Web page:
But it was not Suresh!
The darkness outside was making it difficult to see clearly. The street had only 2-3 lights and none outside his house.
When a flash of lightning illuminated the sky, Ramakrishnan Iyer could see a bearded man in a white shirt and veshti on the “thinnai”. There was also a white jeep of some sort parked outside the house.
“Yes? What do you want?” asked Ramakrishnan
“I heard Amma was sick. So I came to see if I could do anything” he said
“Who are you?” asked Ramakrishnan reluctant to let this man inside the house.
“I am Selvamani. I am the district secretary of the Makal Puratchi Kazhagam (MPK)” he said
“Look, we don’t know you. I think you have the wrong address” said Ramakrishnan as he tried to shut the door.
“ Please wait sir. You may not know me but our family knows Amma. She also knows us. Infact, she was present during my birth. My father Ayyan, had a small shop near the bus stand repairing shoes” said Selvamani with a smile.
Ayyan.. the cobbler! Amazing! Today his son was a political leader.
He looked back inside. Savithri was having another paroxysm of coughing.
Between the two of them they managed to support her and put her into the vehicle. “Strange are the ways of God” muttered Ramakrishnan to himself as he locked the front door.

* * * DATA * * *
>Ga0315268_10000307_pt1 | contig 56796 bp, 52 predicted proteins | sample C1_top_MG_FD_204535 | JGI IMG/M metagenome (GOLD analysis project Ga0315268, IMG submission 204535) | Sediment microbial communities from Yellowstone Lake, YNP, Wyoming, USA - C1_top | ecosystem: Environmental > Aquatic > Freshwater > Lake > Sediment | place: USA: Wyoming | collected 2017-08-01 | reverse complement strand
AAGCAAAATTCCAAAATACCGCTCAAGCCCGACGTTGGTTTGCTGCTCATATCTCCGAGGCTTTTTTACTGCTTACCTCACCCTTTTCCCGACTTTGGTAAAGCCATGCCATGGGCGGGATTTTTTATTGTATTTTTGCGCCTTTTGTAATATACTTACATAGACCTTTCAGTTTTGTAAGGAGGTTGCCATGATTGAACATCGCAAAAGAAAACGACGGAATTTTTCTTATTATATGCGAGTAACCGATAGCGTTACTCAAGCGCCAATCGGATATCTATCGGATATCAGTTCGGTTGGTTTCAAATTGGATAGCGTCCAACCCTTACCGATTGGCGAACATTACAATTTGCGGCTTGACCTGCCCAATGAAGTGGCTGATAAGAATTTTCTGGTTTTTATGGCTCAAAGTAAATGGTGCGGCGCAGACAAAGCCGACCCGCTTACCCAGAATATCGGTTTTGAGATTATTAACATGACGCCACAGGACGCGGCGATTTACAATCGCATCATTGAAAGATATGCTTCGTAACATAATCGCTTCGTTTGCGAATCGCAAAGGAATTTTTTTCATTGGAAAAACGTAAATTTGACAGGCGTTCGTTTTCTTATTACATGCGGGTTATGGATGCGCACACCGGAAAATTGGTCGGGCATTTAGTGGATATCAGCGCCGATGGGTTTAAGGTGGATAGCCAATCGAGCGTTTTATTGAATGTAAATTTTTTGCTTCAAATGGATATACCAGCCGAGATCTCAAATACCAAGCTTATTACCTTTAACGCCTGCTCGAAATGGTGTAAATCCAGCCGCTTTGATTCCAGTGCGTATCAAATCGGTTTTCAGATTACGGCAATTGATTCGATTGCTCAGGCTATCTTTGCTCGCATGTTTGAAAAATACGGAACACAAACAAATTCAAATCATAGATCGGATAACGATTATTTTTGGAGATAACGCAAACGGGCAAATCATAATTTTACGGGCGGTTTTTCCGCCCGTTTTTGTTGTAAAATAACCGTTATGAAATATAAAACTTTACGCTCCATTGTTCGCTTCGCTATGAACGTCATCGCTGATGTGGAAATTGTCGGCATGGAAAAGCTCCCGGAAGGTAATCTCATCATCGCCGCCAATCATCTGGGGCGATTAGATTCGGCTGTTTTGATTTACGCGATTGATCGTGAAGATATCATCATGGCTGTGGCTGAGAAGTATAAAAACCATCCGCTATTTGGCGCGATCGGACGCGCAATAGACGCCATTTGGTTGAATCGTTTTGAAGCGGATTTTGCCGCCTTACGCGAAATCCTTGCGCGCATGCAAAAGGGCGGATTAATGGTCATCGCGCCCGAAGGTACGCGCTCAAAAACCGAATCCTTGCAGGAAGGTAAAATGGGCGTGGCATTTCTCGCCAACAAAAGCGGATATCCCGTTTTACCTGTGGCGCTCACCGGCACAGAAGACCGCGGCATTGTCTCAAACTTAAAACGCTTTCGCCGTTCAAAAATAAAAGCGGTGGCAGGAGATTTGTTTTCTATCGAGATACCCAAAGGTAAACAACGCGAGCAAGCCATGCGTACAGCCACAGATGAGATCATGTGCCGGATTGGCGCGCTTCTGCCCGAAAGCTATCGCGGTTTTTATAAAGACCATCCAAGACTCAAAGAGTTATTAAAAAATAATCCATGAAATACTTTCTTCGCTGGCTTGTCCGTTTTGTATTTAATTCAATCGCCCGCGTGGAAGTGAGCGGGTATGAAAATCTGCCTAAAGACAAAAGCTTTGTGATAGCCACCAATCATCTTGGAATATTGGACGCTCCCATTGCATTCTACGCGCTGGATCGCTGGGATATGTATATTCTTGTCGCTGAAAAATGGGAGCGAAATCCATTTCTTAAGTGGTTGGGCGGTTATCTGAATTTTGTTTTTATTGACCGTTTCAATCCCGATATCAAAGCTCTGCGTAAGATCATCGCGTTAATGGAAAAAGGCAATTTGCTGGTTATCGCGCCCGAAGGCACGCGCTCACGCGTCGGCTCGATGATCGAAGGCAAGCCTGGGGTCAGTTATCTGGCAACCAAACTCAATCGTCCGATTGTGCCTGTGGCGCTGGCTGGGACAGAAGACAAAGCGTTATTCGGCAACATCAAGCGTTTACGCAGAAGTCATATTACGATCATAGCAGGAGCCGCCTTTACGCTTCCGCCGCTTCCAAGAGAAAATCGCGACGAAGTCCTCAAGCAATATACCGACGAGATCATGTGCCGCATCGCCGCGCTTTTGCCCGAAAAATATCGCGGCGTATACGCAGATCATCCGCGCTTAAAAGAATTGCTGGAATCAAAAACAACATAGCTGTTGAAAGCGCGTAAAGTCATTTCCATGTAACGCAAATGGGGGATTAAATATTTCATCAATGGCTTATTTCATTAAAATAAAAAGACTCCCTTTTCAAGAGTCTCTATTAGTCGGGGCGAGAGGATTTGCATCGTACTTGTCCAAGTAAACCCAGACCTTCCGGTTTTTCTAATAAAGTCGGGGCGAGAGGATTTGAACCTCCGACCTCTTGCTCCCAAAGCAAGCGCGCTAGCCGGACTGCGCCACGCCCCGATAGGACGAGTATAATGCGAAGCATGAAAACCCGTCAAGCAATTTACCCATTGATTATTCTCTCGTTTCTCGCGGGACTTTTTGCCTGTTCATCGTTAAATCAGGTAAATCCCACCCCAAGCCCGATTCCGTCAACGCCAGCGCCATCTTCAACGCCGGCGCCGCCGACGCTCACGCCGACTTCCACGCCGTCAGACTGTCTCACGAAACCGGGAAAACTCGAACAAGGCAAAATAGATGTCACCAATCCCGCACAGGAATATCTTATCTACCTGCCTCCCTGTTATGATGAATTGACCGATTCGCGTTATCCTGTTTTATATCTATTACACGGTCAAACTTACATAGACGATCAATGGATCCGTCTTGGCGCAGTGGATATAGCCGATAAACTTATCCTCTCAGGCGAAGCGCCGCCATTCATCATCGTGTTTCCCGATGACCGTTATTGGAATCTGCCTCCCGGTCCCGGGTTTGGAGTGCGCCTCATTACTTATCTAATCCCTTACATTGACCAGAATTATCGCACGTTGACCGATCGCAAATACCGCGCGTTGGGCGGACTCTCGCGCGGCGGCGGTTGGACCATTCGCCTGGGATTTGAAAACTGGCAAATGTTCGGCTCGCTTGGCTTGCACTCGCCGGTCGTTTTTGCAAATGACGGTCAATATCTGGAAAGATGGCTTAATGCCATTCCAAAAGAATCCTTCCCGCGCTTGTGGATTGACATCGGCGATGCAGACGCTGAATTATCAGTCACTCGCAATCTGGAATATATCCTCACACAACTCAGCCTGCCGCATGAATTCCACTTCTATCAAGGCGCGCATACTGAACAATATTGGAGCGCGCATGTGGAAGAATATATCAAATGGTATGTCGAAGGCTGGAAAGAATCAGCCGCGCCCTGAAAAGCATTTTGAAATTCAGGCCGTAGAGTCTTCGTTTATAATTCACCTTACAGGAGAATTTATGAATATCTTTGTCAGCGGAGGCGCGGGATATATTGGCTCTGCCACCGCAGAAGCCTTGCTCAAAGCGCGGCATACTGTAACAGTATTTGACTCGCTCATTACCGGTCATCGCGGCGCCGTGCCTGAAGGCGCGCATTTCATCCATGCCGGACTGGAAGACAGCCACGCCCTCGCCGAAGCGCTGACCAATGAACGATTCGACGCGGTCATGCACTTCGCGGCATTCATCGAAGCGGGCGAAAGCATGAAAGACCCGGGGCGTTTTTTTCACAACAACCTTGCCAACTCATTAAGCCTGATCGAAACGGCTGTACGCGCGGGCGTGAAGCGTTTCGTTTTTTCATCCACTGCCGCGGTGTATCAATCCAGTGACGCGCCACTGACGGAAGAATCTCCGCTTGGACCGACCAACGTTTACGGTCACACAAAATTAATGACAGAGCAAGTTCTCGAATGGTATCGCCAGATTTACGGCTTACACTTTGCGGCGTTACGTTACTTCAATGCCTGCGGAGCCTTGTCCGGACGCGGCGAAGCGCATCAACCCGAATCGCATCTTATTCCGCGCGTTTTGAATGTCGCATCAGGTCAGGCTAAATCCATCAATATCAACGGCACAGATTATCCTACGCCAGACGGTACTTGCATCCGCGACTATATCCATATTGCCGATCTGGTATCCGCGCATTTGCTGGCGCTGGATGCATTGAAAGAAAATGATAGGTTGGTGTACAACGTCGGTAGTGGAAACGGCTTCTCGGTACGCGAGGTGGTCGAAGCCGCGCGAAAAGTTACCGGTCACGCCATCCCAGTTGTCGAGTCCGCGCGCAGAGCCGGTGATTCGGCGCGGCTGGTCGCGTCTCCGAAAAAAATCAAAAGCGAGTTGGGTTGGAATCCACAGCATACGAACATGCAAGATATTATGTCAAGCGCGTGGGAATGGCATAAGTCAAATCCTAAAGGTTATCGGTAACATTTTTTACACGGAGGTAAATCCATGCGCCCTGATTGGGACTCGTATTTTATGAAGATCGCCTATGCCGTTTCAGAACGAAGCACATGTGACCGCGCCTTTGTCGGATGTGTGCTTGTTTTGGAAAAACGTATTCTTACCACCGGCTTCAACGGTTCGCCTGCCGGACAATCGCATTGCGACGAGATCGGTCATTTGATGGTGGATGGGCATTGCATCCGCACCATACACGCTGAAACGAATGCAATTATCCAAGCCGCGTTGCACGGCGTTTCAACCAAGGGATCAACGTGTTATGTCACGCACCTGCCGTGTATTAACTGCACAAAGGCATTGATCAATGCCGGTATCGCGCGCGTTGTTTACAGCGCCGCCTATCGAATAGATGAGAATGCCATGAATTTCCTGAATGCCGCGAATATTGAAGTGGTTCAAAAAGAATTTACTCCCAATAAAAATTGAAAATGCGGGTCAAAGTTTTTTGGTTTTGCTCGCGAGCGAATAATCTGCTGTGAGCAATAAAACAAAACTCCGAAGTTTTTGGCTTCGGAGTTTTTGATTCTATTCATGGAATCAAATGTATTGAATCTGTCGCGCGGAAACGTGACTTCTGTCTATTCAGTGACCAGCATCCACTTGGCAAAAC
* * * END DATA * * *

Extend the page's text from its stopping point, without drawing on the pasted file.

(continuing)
The drive to the hospital through the rain soaked highway took more than an hour. Selvamani was talking on his mobile as he drove, making Ramakrishnan nervous.
But they managed to reach the hospital without mishap.
They were obviously expecting them because a team of medical personnel rushed out with a stretcher on wheels , putting Savithri on it the moment she got out. Someone was strapping and oxygen mask over her face and yet someone else was guiding him under an umbrella.
Selvamani asked someone called Anbu to “take care of Vadhyar ayya” while he parked the car. They followed the medical team into the lift and then up to the door of the Intensive care unit where a nurse stopped them. “No sir you cannot go in. This is a restricted area” she said.
“But she is my wife. I need to know what is wrong with her” he pleaded
“Don’t worry sir, she is in good hands.” She said asking him to sit down outside in the visitors area.
Selvamani was back. He had a paper cup full of coffee in his hands which he offered him.
Ramakrishnan took it from his hand automatically. He felt like a robot. “Sir, would you like me to get you some dinner” asked Selvamani. Ramakrishnan shook his head. He had already had his dinner. But this coffee was most welcome on a rainy night especially when he was sure that it was going to be a long one.
It was about an hour later when the “specialist” arrived. A middle aged lady who went rushing past him into the ICU. The nurse at the ICU reception smiled at him reassuringly. He bent his head down and started reciting his shlokas silently in his mind. Selvamani and Anbu stood nearby. Selvamani’s ears were glued to his phone as usual.
“Mr. Ramakrishnan?” he heard someone call out to him. It was the nurse from the ICU. “You may go inside now” she said.
Ramakrishnan took off his slippers outside the door of the ICU and tiptoed inside. He went down the corridor until he came to another hall- this one with a glass door. He could see his wife beyond that – connected to a ventilator.